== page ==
Which Madison class (or classes) impacted you the most? 

Given my interest and focus on Latin America after graduation, I particularly enjoyed the courses I took with professor Galia Benitez. They provided me with a deeper understanding of the complexities of the region. This knowledge base helped me a lot in terms of preparing asylum applications and when analyzing policy. 


Alumnus Spotlight: David Treviño

David Treviño (SRP '12) (he/him/his) 
Teacher, Arlington ISD

You’ve spent recent years working in K-12 settings. What do you like most about working in that space?

I enjoy and cherish every moment I can help students and teachers succeed in our classrooms. As an educator, my favorite part is building relationships with everyone and spreading the word of excellence by action. I enjoy helping students to unpack their “why” and enable them to understand why they are learning the material and how it helps them understand the world. I also enjoy the first day of school, high school graduations, and helping students think critically in social studies. It is key that students can grow academically, socially, and emotionally from day one to the last day of school in my classroom.

How has the global pandemic affected your work as an educator? 

It has helped me look at our society from a different lens—one that provides students the chance to adapt to various formats of learning. As we move forward in K-12 education, the pandemic has encouraged educators to reflect, collaborate among team members, and create the best lessons for our students that will move the needle of excellence in a positive direction.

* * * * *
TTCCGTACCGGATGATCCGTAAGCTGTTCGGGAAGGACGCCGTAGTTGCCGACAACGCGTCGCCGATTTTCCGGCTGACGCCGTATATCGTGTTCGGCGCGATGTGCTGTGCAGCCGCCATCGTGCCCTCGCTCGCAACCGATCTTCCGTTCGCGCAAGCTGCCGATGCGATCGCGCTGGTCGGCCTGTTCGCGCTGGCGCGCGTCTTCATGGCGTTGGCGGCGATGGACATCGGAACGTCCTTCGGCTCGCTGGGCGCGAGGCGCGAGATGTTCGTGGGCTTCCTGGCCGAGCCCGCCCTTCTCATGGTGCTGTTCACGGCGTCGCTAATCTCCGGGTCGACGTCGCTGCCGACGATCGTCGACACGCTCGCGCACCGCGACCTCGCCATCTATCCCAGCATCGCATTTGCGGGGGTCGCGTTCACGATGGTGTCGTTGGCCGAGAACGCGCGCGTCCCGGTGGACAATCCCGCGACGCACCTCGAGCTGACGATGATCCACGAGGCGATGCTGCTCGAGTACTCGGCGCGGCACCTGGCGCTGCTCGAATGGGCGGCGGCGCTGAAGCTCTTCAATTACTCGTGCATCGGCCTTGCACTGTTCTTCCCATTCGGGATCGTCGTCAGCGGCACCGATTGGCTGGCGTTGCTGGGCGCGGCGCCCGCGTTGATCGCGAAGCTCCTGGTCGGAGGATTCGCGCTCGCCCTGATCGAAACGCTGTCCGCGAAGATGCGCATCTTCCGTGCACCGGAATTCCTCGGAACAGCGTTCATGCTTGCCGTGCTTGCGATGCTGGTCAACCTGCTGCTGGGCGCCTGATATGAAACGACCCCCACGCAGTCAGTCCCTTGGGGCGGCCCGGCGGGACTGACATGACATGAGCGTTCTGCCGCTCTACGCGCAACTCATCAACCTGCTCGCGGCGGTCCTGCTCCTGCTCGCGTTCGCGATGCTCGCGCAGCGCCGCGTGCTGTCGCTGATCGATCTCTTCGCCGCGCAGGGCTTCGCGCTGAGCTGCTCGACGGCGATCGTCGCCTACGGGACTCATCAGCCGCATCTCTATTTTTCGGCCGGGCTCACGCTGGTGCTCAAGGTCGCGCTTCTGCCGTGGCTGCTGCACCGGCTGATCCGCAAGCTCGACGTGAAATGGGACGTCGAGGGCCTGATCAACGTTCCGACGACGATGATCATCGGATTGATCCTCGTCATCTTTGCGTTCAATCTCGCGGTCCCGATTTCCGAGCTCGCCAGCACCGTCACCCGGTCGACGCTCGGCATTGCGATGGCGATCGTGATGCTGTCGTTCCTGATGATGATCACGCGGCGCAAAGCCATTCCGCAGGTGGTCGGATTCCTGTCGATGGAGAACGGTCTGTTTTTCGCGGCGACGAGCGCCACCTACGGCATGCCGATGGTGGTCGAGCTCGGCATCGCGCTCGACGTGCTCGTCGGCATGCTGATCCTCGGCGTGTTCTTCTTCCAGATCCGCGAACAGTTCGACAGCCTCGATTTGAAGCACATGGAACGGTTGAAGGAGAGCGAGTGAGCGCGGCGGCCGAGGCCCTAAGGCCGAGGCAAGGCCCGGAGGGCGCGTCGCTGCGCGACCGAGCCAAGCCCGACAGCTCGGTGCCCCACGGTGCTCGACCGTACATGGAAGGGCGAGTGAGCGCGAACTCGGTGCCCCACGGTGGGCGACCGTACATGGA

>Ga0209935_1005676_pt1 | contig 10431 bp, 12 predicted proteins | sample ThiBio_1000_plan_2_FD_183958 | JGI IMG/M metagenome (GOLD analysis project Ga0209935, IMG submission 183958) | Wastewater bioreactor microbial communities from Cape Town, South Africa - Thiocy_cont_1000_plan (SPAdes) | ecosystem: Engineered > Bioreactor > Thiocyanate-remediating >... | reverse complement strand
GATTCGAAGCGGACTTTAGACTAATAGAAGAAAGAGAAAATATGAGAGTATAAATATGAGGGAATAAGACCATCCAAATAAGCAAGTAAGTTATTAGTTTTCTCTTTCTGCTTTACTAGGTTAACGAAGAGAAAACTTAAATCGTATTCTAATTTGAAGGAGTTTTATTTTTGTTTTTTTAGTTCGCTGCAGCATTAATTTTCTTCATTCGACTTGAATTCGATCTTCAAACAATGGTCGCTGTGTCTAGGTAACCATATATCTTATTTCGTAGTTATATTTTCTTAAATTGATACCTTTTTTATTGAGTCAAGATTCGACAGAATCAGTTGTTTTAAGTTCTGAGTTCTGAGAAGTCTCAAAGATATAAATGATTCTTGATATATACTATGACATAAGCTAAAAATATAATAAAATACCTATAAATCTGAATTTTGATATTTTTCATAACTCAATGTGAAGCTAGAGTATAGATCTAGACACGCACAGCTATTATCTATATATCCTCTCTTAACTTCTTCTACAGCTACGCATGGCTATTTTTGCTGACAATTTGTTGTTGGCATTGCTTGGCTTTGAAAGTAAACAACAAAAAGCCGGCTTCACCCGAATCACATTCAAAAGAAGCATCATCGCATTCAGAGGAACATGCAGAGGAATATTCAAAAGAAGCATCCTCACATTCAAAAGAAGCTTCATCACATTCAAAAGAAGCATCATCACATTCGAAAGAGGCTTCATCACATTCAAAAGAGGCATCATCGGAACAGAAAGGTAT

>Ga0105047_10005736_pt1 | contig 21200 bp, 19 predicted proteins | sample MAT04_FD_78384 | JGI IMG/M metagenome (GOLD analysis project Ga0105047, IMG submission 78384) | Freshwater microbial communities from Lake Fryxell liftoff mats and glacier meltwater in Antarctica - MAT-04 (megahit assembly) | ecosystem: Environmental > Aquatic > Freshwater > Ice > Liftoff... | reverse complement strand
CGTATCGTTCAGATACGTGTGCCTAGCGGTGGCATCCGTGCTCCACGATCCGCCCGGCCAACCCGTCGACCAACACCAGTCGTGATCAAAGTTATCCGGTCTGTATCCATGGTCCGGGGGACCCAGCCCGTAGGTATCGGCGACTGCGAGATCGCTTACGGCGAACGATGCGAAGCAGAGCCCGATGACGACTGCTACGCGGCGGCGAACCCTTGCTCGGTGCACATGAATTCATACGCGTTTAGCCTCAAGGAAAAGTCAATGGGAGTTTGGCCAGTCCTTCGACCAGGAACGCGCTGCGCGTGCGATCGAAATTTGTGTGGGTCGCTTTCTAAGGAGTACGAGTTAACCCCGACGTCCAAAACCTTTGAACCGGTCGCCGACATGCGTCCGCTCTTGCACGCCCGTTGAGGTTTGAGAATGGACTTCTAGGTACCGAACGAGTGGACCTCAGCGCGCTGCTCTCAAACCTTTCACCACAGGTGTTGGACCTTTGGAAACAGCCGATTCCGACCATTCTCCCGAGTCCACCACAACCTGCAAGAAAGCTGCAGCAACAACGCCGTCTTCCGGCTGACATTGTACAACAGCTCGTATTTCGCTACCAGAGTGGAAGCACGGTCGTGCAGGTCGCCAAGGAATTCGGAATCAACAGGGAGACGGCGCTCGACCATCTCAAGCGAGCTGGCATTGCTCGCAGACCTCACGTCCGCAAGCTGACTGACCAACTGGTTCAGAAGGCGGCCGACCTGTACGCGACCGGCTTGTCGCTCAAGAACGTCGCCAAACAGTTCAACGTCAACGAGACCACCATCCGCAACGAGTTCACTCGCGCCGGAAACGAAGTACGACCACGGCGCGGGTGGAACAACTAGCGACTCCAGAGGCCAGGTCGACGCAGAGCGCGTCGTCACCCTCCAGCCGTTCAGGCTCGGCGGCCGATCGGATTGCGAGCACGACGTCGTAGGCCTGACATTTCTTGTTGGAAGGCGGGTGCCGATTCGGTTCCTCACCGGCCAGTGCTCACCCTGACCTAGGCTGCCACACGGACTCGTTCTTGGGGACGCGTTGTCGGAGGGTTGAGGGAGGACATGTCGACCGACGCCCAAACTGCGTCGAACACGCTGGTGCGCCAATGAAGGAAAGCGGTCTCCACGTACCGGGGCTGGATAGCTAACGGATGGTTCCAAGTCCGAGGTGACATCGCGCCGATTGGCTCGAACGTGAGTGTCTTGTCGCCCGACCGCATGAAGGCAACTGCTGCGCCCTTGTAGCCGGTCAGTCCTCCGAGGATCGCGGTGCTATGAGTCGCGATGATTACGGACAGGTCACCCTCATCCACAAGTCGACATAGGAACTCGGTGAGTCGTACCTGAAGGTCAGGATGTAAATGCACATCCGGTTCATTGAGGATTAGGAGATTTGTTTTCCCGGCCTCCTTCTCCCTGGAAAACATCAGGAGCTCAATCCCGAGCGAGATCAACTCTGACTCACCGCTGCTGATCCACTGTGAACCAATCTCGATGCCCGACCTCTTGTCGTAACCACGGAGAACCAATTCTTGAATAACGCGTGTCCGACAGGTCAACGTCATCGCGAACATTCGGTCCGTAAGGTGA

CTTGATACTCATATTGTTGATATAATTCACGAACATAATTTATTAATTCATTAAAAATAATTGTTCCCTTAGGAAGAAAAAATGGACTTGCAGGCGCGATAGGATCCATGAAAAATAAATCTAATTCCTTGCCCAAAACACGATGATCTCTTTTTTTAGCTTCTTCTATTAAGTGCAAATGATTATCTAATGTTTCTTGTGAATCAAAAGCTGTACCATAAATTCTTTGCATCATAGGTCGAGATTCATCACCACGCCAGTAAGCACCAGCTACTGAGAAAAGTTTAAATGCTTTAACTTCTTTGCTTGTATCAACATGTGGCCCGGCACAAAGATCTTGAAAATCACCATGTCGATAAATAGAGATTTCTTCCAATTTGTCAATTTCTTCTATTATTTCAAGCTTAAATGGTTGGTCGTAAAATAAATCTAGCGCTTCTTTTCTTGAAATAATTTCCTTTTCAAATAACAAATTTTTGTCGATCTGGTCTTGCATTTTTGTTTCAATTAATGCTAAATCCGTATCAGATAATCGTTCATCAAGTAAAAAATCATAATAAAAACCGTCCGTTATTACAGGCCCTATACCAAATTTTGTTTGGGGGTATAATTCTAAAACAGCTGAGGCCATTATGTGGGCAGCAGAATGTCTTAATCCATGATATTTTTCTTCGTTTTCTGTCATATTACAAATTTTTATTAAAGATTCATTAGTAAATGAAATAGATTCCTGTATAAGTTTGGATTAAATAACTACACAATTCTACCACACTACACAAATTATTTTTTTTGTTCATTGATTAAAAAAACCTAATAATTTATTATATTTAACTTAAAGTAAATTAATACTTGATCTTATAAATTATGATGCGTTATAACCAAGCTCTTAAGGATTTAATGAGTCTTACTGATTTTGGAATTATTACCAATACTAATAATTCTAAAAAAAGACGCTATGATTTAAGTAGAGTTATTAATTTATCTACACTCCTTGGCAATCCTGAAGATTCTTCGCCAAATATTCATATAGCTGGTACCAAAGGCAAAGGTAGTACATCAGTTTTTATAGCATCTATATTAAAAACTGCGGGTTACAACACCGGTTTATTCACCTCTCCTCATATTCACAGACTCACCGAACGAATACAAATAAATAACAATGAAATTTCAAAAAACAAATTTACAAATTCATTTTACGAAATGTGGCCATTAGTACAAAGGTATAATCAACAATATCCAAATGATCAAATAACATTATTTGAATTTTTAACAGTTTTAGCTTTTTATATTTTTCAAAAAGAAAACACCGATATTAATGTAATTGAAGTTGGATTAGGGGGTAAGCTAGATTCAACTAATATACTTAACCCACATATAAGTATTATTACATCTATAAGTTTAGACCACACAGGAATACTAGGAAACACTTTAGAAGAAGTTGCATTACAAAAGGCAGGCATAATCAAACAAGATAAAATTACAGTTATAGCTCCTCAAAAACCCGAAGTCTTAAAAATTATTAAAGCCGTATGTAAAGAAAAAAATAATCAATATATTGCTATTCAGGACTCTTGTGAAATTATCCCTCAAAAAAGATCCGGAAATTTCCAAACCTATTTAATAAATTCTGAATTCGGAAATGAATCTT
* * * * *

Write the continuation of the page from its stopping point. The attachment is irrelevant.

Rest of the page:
What motivates and keeps you inspired you in your role, despite its challenges? 

At our school we focus on our mission, which is preparing high school students for the next grade level and helping them attain the 60+ college credit hours offered through our early college high school. I am also motivated by my faith, family, and support network that I surround myself with daily.

If you could have lunch with one Madison professor tomorrow, who would it be and why?

Professor Rohs made my introduction to public affairs course engaging. As a first-generation college student and son of an immigrant family, he was able to connect his lesson to students from all sorts of cultural backgrounds and provide a sense of voice in our seminar course. I also want to recognize all the James Madison professors that are passionate about teaching and researching. As an alumnus, I remember the way that professors care and are willing to help students grow academically. JMC prepares students to go out into the world and help resolve inequities in a unique space. Go Green!